Left – Gig Clarke and Nadine Garner. Cover – Dan Spielman, Nicholas Denton, Paul Goddard, Gig Clarke and Nadine Garner. Photos – Pia Johnson
In a rightful world, the tragedy of Rosalind Franklin’s death at only 37 would have been the sole contributor to her unrealised potential, but in Anna Ziegler’s Photograph 51, the social climate of the 1940’s and 50’s proves a significant collaborator in loss we will never know.
Rosalind Franklin was one of the greatest scientists of the 20th century with her x-ray image, ‘Photograph 51’, revealing to the world for the first time that the intricacies and structure of DNA was in fact a double helix. Despite the enormity of this discovery, she was largely uncredited for her endeavours despite her research being pivotal in snaring the 1962 Nobel Prize in Physiology or Medicine for James Watson, Francis Crick and Maurice Wilkins.
Nadine Garner is without question one of our finest actors and as Rosalind Franklin she is utterly compelling. A genuine and thoroughly committed performance tinged with sadness and beautifully considered in subtle detail. Garner's vocal and physical choices are echoed in commentary about her character within the text and indeed from wider reading. A play about complex science does suggest a somewhat parched evening but this is genuinely gripping enjoyable stuff helped immensely by Garner's skilful extraction and delivery of humour particularly resulting from Franklin’s incredibly articulate deprecation of colleagues and contemporaries.
Pamela Rabe directs and opts for simplicity and actor driven tension by keeping her full cast tightly trapped as if neutrons inside Nick Schlieper’s clever and striking atom like set for the play’s entire duration. With such a minimal set and only the most basic of props, this is brilliant direction and abundantly efficient telling of a complex story.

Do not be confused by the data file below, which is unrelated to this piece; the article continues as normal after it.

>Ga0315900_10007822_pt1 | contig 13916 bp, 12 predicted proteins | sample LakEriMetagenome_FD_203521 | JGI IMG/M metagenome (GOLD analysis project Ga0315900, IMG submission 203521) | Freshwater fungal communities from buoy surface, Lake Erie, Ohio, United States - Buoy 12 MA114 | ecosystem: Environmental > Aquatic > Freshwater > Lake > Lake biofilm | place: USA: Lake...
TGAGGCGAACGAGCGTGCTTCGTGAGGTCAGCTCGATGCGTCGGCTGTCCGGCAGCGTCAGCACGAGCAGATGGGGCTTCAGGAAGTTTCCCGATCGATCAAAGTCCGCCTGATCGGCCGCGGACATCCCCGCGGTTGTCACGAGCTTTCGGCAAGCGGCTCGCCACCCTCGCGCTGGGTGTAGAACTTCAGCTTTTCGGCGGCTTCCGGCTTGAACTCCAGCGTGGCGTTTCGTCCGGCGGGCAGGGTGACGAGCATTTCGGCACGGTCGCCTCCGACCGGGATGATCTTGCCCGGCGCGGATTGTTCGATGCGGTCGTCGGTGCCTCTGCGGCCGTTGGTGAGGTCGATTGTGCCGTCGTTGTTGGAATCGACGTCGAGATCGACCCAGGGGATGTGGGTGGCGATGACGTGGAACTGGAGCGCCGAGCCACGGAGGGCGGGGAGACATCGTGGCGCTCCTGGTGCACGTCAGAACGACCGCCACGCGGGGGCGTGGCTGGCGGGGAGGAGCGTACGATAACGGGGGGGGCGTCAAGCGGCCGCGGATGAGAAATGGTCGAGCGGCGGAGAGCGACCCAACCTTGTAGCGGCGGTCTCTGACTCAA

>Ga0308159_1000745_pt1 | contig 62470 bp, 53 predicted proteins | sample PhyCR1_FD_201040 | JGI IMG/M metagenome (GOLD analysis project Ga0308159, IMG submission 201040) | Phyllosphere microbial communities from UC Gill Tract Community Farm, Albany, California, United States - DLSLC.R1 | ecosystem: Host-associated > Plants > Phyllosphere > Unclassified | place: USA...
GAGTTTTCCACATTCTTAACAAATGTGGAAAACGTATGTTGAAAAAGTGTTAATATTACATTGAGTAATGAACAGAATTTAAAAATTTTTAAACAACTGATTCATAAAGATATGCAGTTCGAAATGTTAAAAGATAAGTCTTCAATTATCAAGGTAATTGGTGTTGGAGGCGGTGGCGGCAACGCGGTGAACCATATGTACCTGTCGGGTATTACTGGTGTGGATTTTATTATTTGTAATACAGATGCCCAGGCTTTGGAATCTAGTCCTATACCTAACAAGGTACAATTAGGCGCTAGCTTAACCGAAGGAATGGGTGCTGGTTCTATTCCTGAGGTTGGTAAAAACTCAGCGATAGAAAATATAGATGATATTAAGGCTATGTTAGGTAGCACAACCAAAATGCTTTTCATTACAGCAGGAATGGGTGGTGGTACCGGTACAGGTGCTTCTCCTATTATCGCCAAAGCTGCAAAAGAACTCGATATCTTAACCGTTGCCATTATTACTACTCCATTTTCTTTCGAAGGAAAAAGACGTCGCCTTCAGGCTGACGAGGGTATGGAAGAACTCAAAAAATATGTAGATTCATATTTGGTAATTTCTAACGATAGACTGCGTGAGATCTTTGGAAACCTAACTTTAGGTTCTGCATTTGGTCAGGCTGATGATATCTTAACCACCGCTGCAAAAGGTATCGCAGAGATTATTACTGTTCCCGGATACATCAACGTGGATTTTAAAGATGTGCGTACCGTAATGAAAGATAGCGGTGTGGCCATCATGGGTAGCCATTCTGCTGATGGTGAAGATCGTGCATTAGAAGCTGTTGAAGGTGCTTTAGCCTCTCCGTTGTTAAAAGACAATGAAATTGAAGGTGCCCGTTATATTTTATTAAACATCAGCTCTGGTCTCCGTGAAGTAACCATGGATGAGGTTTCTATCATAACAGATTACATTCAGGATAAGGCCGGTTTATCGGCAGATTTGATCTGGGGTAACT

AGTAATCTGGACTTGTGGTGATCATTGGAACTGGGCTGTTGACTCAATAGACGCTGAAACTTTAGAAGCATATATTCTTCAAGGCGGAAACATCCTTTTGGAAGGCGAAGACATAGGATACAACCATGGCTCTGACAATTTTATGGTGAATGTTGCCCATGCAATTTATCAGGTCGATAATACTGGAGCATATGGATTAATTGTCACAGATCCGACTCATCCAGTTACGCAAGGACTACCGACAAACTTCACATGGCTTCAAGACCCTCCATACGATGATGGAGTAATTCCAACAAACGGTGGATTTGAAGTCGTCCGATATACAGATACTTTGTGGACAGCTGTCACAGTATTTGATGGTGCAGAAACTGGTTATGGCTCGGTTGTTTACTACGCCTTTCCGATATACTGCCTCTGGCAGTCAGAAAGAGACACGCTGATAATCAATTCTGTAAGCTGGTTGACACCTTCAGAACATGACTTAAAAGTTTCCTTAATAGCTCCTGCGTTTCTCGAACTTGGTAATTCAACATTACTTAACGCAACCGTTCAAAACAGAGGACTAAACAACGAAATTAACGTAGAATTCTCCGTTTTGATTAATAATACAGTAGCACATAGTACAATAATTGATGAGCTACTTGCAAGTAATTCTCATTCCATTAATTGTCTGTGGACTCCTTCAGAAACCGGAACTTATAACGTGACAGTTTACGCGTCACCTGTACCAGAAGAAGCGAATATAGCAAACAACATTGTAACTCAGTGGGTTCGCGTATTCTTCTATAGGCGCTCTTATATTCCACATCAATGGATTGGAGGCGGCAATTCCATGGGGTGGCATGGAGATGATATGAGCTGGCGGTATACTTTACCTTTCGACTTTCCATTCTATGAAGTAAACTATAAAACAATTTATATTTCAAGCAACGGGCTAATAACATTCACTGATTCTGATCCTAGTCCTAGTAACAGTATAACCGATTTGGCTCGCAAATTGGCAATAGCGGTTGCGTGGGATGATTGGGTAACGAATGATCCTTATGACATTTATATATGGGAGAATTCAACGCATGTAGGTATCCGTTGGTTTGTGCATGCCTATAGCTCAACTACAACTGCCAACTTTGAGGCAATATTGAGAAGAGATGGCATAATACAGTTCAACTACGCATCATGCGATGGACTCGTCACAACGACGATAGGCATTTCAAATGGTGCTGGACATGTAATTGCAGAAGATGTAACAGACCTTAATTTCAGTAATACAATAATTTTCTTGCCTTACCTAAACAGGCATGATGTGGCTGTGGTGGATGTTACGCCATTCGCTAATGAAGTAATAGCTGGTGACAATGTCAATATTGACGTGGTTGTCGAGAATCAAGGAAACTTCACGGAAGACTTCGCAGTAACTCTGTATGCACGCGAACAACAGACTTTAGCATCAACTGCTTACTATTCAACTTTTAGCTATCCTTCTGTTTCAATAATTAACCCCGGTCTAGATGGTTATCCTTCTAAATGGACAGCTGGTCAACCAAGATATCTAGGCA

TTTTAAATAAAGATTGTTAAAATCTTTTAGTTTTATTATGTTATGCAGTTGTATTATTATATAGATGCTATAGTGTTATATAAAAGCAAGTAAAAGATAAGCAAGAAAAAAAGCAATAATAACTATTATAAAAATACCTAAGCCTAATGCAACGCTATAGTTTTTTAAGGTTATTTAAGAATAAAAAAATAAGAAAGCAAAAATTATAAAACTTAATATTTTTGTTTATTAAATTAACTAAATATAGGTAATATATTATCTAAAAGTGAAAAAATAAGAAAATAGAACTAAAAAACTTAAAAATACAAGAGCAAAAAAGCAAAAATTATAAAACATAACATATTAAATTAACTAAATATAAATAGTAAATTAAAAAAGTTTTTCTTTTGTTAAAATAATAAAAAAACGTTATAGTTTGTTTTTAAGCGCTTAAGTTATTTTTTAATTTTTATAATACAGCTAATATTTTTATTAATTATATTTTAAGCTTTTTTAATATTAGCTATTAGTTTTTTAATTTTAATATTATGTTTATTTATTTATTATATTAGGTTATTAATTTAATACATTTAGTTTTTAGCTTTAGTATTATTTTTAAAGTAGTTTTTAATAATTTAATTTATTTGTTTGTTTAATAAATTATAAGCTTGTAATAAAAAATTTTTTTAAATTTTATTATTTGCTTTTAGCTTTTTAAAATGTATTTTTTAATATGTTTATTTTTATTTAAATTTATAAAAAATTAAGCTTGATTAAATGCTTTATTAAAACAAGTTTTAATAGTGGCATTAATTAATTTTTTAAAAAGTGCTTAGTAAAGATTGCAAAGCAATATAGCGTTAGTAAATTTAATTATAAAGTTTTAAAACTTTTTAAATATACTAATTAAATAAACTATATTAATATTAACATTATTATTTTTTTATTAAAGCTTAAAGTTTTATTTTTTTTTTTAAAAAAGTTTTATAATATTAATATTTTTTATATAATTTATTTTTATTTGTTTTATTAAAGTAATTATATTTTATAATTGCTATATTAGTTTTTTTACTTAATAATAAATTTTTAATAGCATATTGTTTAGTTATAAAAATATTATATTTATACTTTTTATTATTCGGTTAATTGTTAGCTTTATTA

While absolutely Garner's show, a strong cast make this journey satisfying ensemble work. Gig Clarke presents Franklin’s graduate assistant Ray Gosling as a charming, but socially awkward boffin delivering some necessary lightness to the piece. While as her pained adversary, Paul Goddard is excellent as Maurice Wilkins bringing genuine depth and hints of retrospective guilt for his part in denying Franklin due credit for her capabilities and discoveries. As for Watson and Crick, Nicholas Denton and Dan Spielman are pleasingly shady and though narratively significant, somehow deservedly backgrounded within a play about Franklin. As her ‘companion’ and former post-doctoral student Don Caspar, Yalin Ozucelik is attentive in giving Rosalind dimension and scope away from the lab.
The sophistication of Photograph 51 beckons questioning beyond the undeniable obstacles of time and circumstance and highlights obstacles of character. Franklin was prickly, tricky, direct, forthright and stubborn and her reluctance to collaborate is touted here as a major pointer to her subsequent lack of acclaim. In a man, such qualities would perhaps not have been a hindrance to success or credibility and conceivably even revered; but in a woman! Franklin in Photograph 51 is proffered as a scientist driven and utterly committed to her work and the work alone with acclaim seemingly being far from her motivation.
Rosalind Franklin's contribution in unlocking the building blocks of life is miraculous not only of itself but also that it occurred against a backdrop of significant challenge. Would Franklin welcome posthumous ennoblement as a feminist figure? Would she even have been included in that Nobel Prize ceremony had she still been alive? We won’t ever know.
In staging Photograph 51, MTC eloquently opens debate about the consequence of severing and hindering potential and the worth of ensuring possibility for all.
An engaging important work expertly delivered.
Melbourne Theatre Company presents
by Anna Ziegler
Director Pamela Rabe
Venue: Fairfax Studio | Arts Centre Melbourne
Dates: 1 November – 14 December 2019
Bookings: mtc.com.au | 03 8688 0800